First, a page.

Oxygenation of Nonnative Substrates Using a Malfunction State of Cytochrome P450s



The substrate specificity of bacterial cytochrome P450s is very high. Therefore, their catalytic activities toward nonnative substrates are low, whereas their inherent catalytic activities are very high compared with P450s isolated from animals and plants. Using “decoy” molecules, whose structures are very similar to natural substrates, to trick their substrate recognition with decoy molecules, we can induce a malfunction state of cytochrome P450s. Decoy molecule binding under this malfunction state allows bacterial cytochrome P450s to catalyze the oxidation reaction of nonnative substrates. This system using decoy molecules does not require any substitution of amino acids to alter substrate specificity or any changes in the enantioselectivity of nonnative substrate oxidation.


Bacterial cytochrome P450s Decoy molecules Nonnative substrates Substrate misrecognition Substrate specificity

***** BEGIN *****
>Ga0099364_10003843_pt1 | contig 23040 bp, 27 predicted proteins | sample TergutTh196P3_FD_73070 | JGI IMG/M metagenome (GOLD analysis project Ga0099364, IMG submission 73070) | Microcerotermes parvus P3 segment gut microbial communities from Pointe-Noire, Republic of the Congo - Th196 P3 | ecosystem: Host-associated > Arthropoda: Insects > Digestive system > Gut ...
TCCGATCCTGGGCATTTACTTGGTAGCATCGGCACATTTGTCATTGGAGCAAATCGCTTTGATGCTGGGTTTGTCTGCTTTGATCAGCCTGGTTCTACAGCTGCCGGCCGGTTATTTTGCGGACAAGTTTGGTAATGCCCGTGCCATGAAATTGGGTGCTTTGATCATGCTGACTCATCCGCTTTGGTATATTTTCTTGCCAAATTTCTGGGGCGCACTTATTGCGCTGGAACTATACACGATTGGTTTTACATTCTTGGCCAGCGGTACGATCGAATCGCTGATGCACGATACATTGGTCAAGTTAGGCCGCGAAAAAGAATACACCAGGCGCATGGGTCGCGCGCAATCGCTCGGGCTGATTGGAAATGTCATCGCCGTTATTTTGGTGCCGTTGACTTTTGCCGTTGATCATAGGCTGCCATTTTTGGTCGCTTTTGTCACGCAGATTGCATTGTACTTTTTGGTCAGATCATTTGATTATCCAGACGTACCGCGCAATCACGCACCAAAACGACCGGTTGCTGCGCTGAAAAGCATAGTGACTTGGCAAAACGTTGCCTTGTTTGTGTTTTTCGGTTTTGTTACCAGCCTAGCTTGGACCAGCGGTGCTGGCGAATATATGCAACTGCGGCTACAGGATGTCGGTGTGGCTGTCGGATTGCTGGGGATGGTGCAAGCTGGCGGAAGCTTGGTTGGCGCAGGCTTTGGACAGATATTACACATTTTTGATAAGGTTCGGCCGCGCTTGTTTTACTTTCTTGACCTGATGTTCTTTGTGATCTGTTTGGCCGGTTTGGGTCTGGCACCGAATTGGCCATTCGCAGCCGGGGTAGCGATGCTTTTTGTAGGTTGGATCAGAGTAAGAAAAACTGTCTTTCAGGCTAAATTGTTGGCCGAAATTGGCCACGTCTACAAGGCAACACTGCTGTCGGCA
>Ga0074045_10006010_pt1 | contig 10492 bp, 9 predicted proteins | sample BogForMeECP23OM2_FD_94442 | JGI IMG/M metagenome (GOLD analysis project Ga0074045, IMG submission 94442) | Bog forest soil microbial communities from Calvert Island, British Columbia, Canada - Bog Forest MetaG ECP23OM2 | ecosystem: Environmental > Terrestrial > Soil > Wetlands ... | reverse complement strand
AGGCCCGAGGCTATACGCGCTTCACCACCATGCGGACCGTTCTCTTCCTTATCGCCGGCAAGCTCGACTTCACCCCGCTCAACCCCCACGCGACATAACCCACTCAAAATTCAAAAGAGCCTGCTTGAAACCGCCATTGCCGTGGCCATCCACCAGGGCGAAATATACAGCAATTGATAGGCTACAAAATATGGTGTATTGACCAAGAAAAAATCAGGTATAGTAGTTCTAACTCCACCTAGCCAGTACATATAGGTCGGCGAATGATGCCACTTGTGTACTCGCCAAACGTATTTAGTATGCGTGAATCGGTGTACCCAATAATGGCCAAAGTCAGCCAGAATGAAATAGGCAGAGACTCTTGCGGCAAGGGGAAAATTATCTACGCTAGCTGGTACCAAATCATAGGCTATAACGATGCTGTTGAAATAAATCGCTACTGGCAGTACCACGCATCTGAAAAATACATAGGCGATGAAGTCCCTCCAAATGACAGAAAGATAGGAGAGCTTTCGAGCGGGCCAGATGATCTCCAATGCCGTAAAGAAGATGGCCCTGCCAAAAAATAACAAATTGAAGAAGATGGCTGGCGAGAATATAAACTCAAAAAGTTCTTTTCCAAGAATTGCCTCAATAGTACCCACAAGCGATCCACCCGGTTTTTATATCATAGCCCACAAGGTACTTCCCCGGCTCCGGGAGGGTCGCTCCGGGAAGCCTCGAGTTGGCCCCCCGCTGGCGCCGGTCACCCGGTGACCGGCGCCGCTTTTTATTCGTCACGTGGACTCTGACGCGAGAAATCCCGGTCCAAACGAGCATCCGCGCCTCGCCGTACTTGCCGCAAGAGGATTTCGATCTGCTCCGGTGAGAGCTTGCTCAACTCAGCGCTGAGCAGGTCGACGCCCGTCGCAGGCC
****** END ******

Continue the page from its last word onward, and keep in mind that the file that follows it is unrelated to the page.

This work was supported by Grants-in-Aid for Scientific Research (S) to Y.W. (24225004) and a Grant-in-Aid for Young Scientists (A) to O.S. (21685018) from the Ministry of Education, Culture, Sports, Science, and Technology (Japan).


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Copyright information

© Springer Japan 2014

Authors and Affiliations

  1. 1.Department of Chemistry, Graduate School of ScienceNagoya UniversityNagoyaJapan
  2. 2.Research Center for Materials ScienceNagoya UniversityNagoyaJapan

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